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State the Obvious

It’s easy to get in trouble when we assume that the other person will understand (or be able to deduce) what we feel. Most people love hearing things explicitly and clearly.


If you think someone has a lot of good points but you have a specific nitpick, start and end by saying what you agree with. I’ve staved off so many arguments since I realized that.

Them: Rolling at least one six on two dice is 1/3 chance.
Me: No, you’re wrong! It’s actually 11/36!


Them: Rolling at least one six on two dice is 1/3 chance.
Me: Yup! To be specific, it’s 11/36 or around 31%.

I still sometimes forget myself with this, especially when I kid myself into thinking that I’m “punching up”, whatever that means.

If I don’t start with a “yes, great post!” or similar, they’ll misread my agreements as disagreements and they’ll read my disagreements as fighting words. If I do, they’ll read my agreements as reinforcing them and my disagreements as nuanced clarifications. Which is great. This is important when the thing I want to add nuanced clarifications to is their main point but even more important when I’m replying to an aside or incidental statement they made when my reply isn’t intended to disagree with their position as a whole.

It’s common that people have the right idea but for bad reasons or with bad arguments.

This can come across as passive-aggressive, insincere and duplicitous especially if people have their minds set on fighting, so be careful. That trips me up all the time.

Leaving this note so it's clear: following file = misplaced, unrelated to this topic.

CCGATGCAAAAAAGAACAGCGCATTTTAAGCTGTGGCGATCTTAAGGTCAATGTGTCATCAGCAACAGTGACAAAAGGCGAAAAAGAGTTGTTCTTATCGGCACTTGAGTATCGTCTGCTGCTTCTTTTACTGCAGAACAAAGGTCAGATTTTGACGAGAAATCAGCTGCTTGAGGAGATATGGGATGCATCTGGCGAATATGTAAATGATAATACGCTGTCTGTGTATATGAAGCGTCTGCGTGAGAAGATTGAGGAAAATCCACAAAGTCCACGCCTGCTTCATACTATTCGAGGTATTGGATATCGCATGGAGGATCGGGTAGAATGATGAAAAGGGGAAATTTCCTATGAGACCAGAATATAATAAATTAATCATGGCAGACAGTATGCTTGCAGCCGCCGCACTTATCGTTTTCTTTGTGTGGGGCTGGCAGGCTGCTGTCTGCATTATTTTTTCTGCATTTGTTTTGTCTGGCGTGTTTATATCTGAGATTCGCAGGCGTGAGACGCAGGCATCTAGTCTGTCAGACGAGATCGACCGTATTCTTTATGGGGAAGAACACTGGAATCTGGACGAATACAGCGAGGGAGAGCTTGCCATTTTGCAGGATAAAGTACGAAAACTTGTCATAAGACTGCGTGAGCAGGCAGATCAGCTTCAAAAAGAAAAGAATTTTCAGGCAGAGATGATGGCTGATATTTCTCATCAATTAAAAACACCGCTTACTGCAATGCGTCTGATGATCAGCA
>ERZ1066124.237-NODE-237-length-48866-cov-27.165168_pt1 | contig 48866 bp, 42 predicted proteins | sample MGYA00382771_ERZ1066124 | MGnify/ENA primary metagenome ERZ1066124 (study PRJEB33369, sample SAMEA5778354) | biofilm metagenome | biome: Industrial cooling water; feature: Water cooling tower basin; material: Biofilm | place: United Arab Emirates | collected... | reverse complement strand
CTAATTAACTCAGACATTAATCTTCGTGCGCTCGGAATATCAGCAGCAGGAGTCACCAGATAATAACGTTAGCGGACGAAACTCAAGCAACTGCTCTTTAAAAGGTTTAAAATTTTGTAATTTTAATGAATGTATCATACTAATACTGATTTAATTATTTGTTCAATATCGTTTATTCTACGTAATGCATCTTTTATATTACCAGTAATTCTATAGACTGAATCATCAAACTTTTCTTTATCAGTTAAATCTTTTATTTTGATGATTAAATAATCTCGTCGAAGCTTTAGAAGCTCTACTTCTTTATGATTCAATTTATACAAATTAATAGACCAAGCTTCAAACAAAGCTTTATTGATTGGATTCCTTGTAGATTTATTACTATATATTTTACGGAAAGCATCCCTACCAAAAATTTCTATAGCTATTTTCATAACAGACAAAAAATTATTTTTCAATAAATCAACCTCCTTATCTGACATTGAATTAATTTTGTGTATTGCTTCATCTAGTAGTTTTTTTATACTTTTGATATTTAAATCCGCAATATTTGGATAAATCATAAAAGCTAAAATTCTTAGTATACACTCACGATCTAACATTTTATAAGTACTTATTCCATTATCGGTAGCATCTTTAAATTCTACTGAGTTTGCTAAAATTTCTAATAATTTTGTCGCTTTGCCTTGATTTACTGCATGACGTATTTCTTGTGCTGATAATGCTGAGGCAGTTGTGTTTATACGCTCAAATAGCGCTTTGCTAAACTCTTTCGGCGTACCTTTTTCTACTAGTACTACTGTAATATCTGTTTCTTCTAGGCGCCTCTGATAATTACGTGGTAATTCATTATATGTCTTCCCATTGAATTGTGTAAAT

To “validate” someone is to make them feel like their feelings are legit, allowed, and real. The opposite of gaslighting, sorta. This often isn’t taught well. I was like: “How the heck am I ever gonna learn this?”

Luckily, I quickly stumbled over a shortcut: state the obvious.

People—I know I do—feel invalidated AF when you skip over acknowledging that their feelings are real and jump straight into telling them that their problem is easy to solve.

Maybe this sounds weird and dumb (“Of course having a nail in your head hurts, that should go without saying, duh, I don’t need to say that, that’s obvious. Just pull it out!”) but it’s primal. Humans are social animals and getting our feelings explicitly acknowledged and legitimized often feels pretty great.

This goes for self-validating, too. It sounds even more dumb that you’d need to tell yourself the obvious, but, sometimes you do. Sometimes I can stop procrastinating on something by going “OK, I really don’t want to do it” and letting the feeling of how much I don’t want to do it wash over me (and then go do it). Humans are crazy complex multi-threaded things and what’s “obvious” to part of your brain can be a source of doubt & anxiety to another.

(As an aside, this multi-threading is also how addiction can sneak up. We trick ourselves “I’m not really addicted to birthday cakes anymore, I got over that long ago. I’ll just have one more today because today is special, because I’m sad/​happy/​excited/​bored/​Tuesday/​awake.”)


Stating the obvious is also a great way to get good at giving compliments. You don’t need to make something up when you get good at seeing the good in people, and stating it clearly and straight-forwardly.

And, obviously

I’m not kidding myself into thinking I’m this great debater, this validating, attentive, caring, complimenting, kind soul. I make mistakes all the time. I know all this stuff is tough and I’m sad and lonely and messed up, too. These are just my thoughts on how to make it a little better.